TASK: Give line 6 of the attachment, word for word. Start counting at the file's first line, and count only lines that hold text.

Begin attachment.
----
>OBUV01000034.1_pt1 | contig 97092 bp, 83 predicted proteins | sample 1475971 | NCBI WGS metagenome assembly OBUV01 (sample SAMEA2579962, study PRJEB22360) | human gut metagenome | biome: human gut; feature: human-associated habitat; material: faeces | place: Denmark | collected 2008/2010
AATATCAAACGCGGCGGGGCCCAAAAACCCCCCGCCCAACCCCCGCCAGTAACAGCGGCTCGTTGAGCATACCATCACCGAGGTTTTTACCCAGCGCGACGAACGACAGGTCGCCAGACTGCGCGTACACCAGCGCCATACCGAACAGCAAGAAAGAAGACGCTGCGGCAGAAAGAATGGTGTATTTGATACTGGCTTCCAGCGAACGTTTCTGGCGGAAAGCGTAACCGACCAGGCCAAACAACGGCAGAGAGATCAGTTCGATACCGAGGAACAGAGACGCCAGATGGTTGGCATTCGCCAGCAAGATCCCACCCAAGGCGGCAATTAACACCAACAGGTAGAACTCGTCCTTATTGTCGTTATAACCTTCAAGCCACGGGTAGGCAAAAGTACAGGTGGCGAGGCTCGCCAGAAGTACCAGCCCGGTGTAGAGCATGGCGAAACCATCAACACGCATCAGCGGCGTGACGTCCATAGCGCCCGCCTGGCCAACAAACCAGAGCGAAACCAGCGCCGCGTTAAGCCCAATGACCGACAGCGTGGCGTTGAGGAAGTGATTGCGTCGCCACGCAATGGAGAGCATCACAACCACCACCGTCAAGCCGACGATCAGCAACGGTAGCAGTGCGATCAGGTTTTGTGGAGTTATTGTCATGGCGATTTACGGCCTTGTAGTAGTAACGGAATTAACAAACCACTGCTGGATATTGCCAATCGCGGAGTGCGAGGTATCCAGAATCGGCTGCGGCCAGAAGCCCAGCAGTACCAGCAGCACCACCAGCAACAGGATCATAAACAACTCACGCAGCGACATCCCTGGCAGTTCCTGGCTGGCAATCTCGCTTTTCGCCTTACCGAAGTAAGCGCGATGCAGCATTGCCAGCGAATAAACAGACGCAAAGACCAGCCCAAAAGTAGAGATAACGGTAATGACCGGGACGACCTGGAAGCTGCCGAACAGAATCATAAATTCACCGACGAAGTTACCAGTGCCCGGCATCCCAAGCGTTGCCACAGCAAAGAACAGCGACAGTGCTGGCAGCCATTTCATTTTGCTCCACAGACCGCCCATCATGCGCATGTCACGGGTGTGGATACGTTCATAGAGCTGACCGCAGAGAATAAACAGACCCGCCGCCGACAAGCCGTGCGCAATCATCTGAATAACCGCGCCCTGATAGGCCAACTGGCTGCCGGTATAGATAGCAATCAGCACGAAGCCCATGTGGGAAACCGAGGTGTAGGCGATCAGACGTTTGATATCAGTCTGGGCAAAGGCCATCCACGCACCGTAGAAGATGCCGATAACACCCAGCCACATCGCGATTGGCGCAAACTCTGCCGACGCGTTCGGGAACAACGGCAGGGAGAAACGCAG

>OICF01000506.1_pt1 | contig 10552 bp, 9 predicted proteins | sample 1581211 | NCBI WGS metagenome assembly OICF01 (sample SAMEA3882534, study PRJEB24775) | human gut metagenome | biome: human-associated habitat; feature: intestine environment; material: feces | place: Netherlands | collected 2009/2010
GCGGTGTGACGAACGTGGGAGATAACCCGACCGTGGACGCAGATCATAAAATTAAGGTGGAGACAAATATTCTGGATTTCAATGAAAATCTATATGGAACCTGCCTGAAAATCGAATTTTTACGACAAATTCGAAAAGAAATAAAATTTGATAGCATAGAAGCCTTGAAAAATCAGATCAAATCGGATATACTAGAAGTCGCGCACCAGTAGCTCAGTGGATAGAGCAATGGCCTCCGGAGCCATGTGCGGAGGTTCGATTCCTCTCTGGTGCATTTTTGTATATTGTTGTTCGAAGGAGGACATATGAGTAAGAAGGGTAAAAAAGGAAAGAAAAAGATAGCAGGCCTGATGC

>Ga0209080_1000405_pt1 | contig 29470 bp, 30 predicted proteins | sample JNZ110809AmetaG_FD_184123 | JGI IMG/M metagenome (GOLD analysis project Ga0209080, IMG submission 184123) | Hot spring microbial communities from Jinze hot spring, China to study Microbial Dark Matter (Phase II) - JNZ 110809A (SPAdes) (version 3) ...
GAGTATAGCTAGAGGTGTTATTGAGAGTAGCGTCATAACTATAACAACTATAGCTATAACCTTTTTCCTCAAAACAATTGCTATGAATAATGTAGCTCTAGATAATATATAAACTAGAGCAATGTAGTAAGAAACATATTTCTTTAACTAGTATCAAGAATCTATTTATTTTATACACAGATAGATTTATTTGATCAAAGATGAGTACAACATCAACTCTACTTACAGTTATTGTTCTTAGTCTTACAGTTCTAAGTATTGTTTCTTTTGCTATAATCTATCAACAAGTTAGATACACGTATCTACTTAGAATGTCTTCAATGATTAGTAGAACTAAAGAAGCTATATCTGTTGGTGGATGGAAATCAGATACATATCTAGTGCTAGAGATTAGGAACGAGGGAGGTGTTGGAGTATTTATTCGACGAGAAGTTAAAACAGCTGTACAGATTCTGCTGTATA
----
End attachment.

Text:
GAGTATAGCTAGAGGTGTTATTGAGAGTAGCGTCATAACTATAACAACTATAGCTATAACCTTTTTCCTCAAAACAATTGCTATGAATAATGTAGCTCTAGATAATATATAAACTAGAGCAATGTAGTAAGAAACATATTTCTTTAACTAGTATCAAGAATCTATTTATTTTATACACAGATAGATTTATTTGATCAAAGATGAGTACAACATCAACTCTACTTACAGTTATTGTTCTTAGTCTTACAGTTCTAAGTATTGTTTCTTTTGCTATAATCTATCAACAAGTTAGATACACGTATCTACTTAGAATGTCTTCAATGATTAGTAGAACTAAAGAAGCTATATCTGTTGGTGGATGGAAATCAGATACATATCTAGTGCTAGAGATTAGGAACGAGGGAGGTGTTGGAGTATTTATTCGACGAGAAGTTAAAACAGCTGTACAGATTCTGCTGTATA